Neither did Biondi's race. Biondi is a sprinter with limited endurance, and in the 200 he must surge far ahead early. But Gross, out to defend the world championship title he had won four years earlier, stayed close. On the third 50 he blew past Biondi. By the end, El Torpedo was far enough back to see not only his rival's odd haircut but also the nickname—Albert—that Gross (the Albatross) had written on the seat of his swimsuit. "I was thinking too much about the other swimmers instead of my own race," Biondi said later. "I won't do that again."
Gross touched in 1:47.92, ahead of the G.D.R.'s Sven Lodziewski (1:49.12) and Biondi (1:49.43). Biondi's time was more than 1½ seconds off his U.S. record. That seemed to bother him more than losing to Gross. "He is now, and maybe always will be, the greatest male swimmer of all time," said Biondi. "I have nothing but respect for him."
In his later races Biondi again was off his best times, yet he ended the meet with seven medals, an unprecedented feat in world championship competition. He won the 100 free by nearly a second in 48.94 and pulled out two relay victories with spectacular anchor legs. He went home with three golds, one silver, three bronzes and this consoling thought: Spitz didn't have to swim against Gross.
Gross went on to successfully defend his 200 butterfly title in history's second-fastest time (1:56.53), and three other men—West German golden boy Rainer Henkel (400 and 1,500 free), Hungary's Tamas Darnyi (200 and 400 individual medley) and Igor Poliansky of the Soviet Union (100 and 200 backstroke)—also were double winners. But despite them, and despite strong wins by Americans Betsy Mitchell (100 backstroke) and Morales (100 fly), the true stars of the meet were the G.D.R. women, especially Otto, winner of four gold medals and two silvers. "We have never had so great a team before," said backstroker and team captain Cornelia Sirch.
The East Germans had trained in Mexico City during the spring and in the Caucasus in July to prepare for the effects of Madrid's 2,130-foot altitude and smog. As the world meet progressed, they couldn't understand why other swimmers kept complaining that the natatorium pool was too choppy. The water was calm enough if you swam out front.
So that's where they stayed. Breaststrokers Sylvia Gerasch and Silke Hörner set world records in the 100 (1:08.11) and 200 (2:27.40), respectively, while Kornelia Gressler upset world-record holder Meagher, who had been up all night throwing up, in the 100 fly. Heike Friedrich, 16, whose grandfather, a shepherd, had started her swimming, swept the 200 and 400 frees. Later this year the East German swimmers will all feast on a couple of Grandpa Friedrich's sheep, which graze on the grounds of the Karl-Marx-Stadt training center.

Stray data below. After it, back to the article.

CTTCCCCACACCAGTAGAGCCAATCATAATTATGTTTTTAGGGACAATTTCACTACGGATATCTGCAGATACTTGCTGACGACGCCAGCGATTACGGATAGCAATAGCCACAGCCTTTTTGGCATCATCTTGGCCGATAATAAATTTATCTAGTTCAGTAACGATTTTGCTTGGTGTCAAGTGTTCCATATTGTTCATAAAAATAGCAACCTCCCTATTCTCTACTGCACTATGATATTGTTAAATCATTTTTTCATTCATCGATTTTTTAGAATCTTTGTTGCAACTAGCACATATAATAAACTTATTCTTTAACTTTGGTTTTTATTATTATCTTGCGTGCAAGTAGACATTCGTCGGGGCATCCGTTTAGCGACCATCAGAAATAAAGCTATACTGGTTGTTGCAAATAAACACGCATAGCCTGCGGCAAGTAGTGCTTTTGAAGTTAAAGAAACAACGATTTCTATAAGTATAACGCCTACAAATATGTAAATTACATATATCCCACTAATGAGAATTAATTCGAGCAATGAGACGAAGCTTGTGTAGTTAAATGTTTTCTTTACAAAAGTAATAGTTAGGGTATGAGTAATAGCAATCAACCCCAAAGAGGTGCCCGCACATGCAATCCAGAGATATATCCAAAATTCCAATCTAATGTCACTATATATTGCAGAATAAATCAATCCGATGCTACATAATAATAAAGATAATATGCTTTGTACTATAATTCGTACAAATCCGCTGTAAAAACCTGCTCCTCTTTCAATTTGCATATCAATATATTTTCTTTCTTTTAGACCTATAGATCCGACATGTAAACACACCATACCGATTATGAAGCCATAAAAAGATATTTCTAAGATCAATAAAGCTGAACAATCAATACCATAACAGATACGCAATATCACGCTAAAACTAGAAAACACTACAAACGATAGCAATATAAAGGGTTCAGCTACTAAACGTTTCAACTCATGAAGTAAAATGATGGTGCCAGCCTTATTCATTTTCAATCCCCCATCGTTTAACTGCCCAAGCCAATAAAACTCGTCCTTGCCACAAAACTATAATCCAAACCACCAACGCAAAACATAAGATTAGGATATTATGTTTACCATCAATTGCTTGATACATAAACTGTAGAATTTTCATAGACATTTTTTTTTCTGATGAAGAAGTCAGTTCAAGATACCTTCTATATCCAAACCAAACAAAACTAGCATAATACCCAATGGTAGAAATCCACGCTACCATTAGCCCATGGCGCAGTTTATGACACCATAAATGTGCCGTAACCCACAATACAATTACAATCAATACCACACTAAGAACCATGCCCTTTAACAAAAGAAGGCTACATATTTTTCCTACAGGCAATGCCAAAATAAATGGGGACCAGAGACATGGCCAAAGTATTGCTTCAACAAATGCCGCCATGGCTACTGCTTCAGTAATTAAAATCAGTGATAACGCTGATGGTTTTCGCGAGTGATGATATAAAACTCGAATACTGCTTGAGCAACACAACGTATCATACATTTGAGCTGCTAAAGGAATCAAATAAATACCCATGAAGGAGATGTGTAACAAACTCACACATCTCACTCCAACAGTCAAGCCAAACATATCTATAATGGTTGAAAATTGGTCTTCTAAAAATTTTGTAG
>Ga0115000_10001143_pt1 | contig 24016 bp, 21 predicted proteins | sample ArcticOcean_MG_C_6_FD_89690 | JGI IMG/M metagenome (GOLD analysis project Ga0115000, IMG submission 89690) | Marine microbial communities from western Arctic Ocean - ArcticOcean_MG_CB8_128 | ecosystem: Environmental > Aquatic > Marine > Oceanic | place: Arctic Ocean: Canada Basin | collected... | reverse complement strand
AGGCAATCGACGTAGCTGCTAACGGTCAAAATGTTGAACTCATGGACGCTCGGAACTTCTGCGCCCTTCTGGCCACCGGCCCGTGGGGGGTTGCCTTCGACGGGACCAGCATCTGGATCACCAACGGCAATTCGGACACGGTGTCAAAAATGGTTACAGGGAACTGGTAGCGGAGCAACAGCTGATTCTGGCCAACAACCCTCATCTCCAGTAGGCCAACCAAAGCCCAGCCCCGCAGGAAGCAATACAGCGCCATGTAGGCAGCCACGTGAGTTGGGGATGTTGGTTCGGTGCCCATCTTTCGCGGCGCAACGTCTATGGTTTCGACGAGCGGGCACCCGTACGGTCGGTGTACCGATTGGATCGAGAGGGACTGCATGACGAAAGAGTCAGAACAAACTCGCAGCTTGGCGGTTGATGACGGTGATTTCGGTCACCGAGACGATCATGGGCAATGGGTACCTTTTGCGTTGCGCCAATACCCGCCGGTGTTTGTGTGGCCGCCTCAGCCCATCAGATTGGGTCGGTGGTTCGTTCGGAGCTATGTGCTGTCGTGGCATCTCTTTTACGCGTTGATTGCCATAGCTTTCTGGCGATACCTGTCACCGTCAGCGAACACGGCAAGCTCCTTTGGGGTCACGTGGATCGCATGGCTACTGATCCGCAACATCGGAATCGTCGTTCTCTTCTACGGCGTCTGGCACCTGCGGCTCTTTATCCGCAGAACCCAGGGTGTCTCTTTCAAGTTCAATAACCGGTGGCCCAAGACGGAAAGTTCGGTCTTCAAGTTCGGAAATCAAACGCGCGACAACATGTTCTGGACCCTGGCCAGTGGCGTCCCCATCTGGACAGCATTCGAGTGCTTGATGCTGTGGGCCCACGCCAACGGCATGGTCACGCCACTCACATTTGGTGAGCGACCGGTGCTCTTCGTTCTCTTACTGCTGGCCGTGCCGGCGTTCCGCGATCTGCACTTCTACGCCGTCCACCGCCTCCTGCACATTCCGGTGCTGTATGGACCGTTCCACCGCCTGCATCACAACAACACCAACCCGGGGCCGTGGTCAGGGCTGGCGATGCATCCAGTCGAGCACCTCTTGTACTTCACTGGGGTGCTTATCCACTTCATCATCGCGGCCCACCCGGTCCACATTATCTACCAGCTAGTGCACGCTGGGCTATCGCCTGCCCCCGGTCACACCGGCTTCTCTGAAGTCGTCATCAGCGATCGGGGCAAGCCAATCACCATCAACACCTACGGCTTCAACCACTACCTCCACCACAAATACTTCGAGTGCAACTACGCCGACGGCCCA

Otto, the G.D.R.'s answer to the now-retired Tracy Caulkins, earned individual golds in both the 100 free and the 200 IM. Until a backstroke-related nerve problem last year put her in a neck brace for nine months, Otto was the world's best 200 freestyler and 100 backstroker. Last week she won the 100 free and 200 IM, was second in the 50 free and 100 butterfly and was on two of the G.D.R.'s three winning relay teams. Still, she wishes for even more versatility. "I felt silly during the breaststroke. I can't swim it at all," Otto grumbled after her IM.
The East Germans even had the foresight to bring and prepare all their own food, thus avoiding illness. They obviously favor a steady regimen. "I wish to say that we have eaten spaghetti for the last three days and I am tired of it," declared butterfly medalist Birte Weigang when the meet ended.
Alimentary troubles were no laughing matter, however. The U.S. men's water polo team, which clinched a berth in the 1988 Olympics by finishing fourth in Madrid, might have reached the gold medal game had it not been for severe intestinal problems. Several key American players literally had to take themselves out of their semifinal against Italy in order to run to the bathroom. The U.S. lost, 10-9, offsetting earlier victories over the U.S.S.R. and West Germany in which the Americans played brilliantly.
Brilliance was the order of the day at other venues. In synchronized swimming, triple gold medalist Carolyn Waldo, 21, of Beaconsfield, Quebec, who, after nearly drowning as a child, had to overcome a phobia of the water, received the highest single-routine score in the history of her sport—two 10.0s and five 9.9s—in winning the solo competition. "Basically, this is the same as the Olympic Games," Waldo said excitedly. "These are the same people who will be in Seoul in 1988."